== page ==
Yesterday George Osborne delivered what was effectively his fourth budget in under a year. Little wonder that his hour-long presentations from the despatch box are increasingly filled with tiny tweaks to policy and a lot of rhetoric and padding.
The chancellor could have got across the important points of his statement in about three minutes. He now has such confidence that interest rates are going to stay down and tax receipts are going to go up that he can eliminate the budget deficit on auto-pilot.
Indeed, these new and highly encouraging forecasts from the Office for Budget Responsibility are so wonderfully rosy that Osborne apparently no longer has to press ahead with cutting working tax credits – something he felt was a pressing fiscal necessity just a few weeks ago.
So much for swingeing cuts, difficult decisions and the age of austerity. We are now told the government can get to a balanced budget by the end of the decade via cruise control. In fact, on Osborne’s current figures, state spending is actually set to rise in real terms over the course of this Parliament.
When economic growth failed to materialise as rapidly as he’d hoped in the last Parliament, the chancellor took this as a sign that he needed to postpone his target for balancing the books and ease up on deficit reduction. Now the economic weather seems rather better, he is apparently taking this as a sign that he doesn’t really need to work too hard at all to hit his revised ambition of a tiny surplus by the end of the decade. Indeed, we live in such bountiful times that we can supposedly continue to spend ever more billions on the NHS and prevent further cuts to the police budget. This is in addition to the total U-turn on reductions in tax credits and hikes in foreign aid and defence spending.
No doubt some of his backbenchers will be asking when we might see some meaningful tax reductions. There was little to accommodate that school of thought in yesterday’s statement. In fact, the apprenticeship levy amounts to a sizeable tax rise on businesses.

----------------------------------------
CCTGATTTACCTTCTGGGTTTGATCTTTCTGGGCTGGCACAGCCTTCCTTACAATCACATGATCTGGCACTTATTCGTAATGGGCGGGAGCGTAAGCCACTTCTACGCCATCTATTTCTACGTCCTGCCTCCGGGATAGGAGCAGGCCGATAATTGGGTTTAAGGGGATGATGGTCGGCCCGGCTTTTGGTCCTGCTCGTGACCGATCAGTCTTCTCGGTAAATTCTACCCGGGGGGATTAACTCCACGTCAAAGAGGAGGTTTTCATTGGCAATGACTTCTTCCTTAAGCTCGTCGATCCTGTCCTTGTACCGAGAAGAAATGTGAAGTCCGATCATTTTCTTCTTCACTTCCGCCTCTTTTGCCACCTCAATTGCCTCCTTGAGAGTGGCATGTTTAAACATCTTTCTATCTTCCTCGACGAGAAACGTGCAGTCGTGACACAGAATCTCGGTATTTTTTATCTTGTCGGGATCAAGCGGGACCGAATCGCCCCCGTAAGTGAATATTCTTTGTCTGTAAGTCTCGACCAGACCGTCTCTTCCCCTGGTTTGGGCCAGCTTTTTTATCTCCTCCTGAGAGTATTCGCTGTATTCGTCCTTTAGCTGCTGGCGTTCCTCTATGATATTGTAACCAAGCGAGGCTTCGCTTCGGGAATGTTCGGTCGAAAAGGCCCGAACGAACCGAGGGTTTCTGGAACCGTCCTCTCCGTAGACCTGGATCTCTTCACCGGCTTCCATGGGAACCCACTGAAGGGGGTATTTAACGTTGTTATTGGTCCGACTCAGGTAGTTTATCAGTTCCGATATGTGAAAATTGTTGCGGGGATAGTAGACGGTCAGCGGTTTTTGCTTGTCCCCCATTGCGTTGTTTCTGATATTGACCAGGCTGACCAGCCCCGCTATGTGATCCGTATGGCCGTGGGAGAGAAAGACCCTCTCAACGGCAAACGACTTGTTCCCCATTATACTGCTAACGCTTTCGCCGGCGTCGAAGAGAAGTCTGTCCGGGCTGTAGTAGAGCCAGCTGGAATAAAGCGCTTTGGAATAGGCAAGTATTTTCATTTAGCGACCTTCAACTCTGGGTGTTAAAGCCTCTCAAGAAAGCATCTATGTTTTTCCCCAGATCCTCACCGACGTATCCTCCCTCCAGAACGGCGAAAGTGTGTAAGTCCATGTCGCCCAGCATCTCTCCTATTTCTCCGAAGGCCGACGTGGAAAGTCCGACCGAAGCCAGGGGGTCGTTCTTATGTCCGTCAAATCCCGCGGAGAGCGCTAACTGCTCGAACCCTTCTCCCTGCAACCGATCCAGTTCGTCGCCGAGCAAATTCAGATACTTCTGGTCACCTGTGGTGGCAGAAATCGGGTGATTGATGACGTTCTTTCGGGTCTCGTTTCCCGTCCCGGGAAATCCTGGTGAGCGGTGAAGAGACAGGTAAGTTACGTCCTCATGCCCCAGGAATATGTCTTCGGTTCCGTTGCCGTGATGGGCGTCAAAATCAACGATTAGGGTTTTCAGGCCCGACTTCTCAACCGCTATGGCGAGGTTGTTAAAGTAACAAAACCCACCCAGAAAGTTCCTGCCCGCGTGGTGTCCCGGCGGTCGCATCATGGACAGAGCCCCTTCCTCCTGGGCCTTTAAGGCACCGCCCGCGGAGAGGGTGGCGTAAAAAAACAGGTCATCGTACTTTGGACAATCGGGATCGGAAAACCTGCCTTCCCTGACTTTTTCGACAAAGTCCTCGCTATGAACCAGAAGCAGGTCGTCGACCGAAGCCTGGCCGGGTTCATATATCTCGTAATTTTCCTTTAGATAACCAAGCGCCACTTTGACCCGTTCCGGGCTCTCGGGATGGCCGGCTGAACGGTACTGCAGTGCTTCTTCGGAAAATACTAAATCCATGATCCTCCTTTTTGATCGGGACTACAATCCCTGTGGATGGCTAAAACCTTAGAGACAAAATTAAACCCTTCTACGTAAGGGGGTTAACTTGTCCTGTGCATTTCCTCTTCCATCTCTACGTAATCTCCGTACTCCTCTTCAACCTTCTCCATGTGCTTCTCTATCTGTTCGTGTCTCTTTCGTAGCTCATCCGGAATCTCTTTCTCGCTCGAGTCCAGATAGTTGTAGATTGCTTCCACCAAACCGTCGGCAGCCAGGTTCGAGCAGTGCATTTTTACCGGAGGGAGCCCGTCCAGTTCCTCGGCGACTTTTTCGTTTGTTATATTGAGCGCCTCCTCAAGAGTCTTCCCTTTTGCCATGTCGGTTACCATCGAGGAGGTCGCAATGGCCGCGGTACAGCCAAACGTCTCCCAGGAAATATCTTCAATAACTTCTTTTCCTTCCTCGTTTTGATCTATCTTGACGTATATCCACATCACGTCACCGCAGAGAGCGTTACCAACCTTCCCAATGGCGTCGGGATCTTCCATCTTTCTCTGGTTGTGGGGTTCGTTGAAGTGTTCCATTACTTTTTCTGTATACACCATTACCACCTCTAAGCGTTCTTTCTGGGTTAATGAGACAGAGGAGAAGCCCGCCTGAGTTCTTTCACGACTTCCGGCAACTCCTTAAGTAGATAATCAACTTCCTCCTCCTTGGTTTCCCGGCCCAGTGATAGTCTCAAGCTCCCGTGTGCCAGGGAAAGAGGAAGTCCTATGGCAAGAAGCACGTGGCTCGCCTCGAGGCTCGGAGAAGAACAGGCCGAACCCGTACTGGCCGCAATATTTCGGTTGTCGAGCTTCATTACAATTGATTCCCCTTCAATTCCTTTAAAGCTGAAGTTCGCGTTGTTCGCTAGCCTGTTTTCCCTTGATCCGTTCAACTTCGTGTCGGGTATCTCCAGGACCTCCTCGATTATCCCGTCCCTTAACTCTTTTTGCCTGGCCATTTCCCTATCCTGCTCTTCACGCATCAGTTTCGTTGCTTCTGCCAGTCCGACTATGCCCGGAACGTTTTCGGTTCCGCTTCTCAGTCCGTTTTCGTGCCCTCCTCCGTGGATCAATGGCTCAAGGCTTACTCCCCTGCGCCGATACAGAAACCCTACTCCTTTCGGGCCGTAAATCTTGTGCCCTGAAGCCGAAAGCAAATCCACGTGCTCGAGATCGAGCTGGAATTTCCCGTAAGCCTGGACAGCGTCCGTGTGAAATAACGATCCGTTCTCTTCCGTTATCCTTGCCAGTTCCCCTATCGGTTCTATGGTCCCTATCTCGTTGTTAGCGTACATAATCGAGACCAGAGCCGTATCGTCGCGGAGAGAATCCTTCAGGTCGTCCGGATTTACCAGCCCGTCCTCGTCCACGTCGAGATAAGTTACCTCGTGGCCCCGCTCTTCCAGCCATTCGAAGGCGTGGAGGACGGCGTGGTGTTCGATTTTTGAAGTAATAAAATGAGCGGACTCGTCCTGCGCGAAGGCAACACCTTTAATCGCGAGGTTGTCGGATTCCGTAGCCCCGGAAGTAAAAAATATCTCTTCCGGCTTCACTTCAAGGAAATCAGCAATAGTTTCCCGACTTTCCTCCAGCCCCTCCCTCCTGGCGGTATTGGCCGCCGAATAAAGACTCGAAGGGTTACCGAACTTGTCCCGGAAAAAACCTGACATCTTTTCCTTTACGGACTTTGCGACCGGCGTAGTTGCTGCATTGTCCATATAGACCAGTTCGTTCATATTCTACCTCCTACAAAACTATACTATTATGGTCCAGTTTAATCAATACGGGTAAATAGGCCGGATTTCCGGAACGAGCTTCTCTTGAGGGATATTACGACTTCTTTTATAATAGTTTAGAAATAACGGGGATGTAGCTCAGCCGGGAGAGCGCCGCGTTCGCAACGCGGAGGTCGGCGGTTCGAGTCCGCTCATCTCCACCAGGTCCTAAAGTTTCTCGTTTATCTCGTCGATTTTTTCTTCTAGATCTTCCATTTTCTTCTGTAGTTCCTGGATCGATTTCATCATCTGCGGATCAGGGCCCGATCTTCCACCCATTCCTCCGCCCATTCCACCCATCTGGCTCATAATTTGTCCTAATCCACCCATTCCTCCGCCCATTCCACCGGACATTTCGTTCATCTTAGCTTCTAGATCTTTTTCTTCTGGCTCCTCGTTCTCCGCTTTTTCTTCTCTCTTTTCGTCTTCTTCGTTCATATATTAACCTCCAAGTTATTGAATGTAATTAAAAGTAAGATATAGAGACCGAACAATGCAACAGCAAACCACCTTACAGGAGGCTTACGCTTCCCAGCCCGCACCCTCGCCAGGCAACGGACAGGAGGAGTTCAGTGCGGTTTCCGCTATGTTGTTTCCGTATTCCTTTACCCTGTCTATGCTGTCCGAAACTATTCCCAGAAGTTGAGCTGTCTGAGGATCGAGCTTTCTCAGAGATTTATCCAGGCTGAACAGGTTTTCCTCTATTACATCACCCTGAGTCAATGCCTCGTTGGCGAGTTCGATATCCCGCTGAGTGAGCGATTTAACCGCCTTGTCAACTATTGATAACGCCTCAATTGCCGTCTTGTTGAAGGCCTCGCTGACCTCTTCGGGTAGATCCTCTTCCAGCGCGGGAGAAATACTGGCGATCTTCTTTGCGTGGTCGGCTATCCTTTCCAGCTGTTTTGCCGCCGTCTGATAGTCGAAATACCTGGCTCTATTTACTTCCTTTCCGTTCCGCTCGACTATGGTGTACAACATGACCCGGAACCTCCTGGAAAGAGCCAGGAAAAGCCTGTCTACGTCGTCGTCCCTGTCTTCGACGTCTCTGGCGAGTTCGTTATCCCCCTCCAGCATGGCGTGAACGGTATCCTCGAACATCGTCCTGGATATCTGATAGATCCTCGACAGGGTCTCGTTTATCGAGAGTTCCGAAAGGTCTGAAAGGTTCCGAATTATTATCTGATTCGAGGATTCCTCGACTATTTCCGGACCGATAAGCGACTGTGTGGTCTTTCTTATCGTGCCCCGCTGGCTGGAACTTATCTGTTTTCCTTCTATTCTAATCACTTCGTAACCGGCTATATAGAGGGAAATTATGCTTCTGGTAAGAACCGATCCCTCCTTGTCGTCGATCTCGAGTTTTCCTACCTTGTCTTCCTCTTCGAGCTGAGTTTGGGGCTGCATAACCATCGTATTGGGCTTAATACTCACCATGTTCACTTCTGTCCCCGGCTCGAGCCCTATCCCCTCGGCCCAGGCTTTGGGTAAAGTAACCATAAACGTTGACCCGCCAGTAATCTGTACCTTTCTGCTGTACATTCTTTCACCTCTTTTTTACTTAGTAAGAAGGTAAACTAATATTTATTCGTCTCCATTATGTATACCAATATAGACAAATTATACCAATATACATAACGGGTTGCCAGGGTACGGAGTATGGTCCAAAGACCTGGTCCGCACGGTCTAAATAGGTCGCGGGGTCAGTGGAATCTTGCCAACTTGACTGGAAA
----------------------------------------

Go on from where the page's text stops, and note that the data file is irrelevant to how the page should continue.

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The truth is, however, that Osborne’s approach might just work. But that isn’t to say that it is at all radical or game changing – or even remotely imaginative. Once again, his statement was peppered with announcements of a few tens of millions to be spent here or there on various charities or scientific ventures. His overall strategy is basically to keep the lid on public spending, allowing it to rise a little overall and to hope that sustained economic growth of about 2.5 per cent per year can help him bridge the gap between the tax revenues coming in and the spending flooding out.
In opposition, the Conservatives talked about “sharing the proceeds of growth” – meaning that, as the economy moves forward, the rewards shouldn’t be exclusively reaped by jacking up government spending. That’s more or less the approach that they are now following. Spending can be allowed to edge up, as long as the economy is moving forward at a fairly rapid clip.
But what might seem like a methodical and prudent approach is riskier than it appears at first blush. The commitment to eradicate the budget deficit by 2020 is a serious political pledge. To miss this target wouldn’t necessarily spell economic disaster, but it would be an enormous blow to Osborne’s credibility. And if the government does crawl over the line, it is vital that this isn’t seen as “mission accomplished”. We need to have a long-term goal of maintaining state spending at measurably below 40 per cent of national income. That means committing to a credible approach to spending well beyond 2020.
The Charter for Budget Responsibility is an effort to achieve this, but there is a danger that the focus switches almost totally to the year-on-year budgetary position rather than to tackling our long-term liabilities. It’s all very well to search for administrative savings in Whitehall departments in the coming weeks and months, but if you remain committed to triple-locked state pensions and ever increasing health, defence and foreign aid spending, your short-term surgery is undermined by a failure to have a long-term plan for rehabilitation.
It is to Osborne’s credit that he has remained committed to returning the public finances to some semblance of normality. The path may have been a long and winding one and he has travelled it at a tediously slow pace. But he’ll get there in the end – I predict that the government will actually manage to yield a budget surplus before the decade is out. But whether it will have done anything like enough to tackle many of the underlying problems in the state sector remains an open question.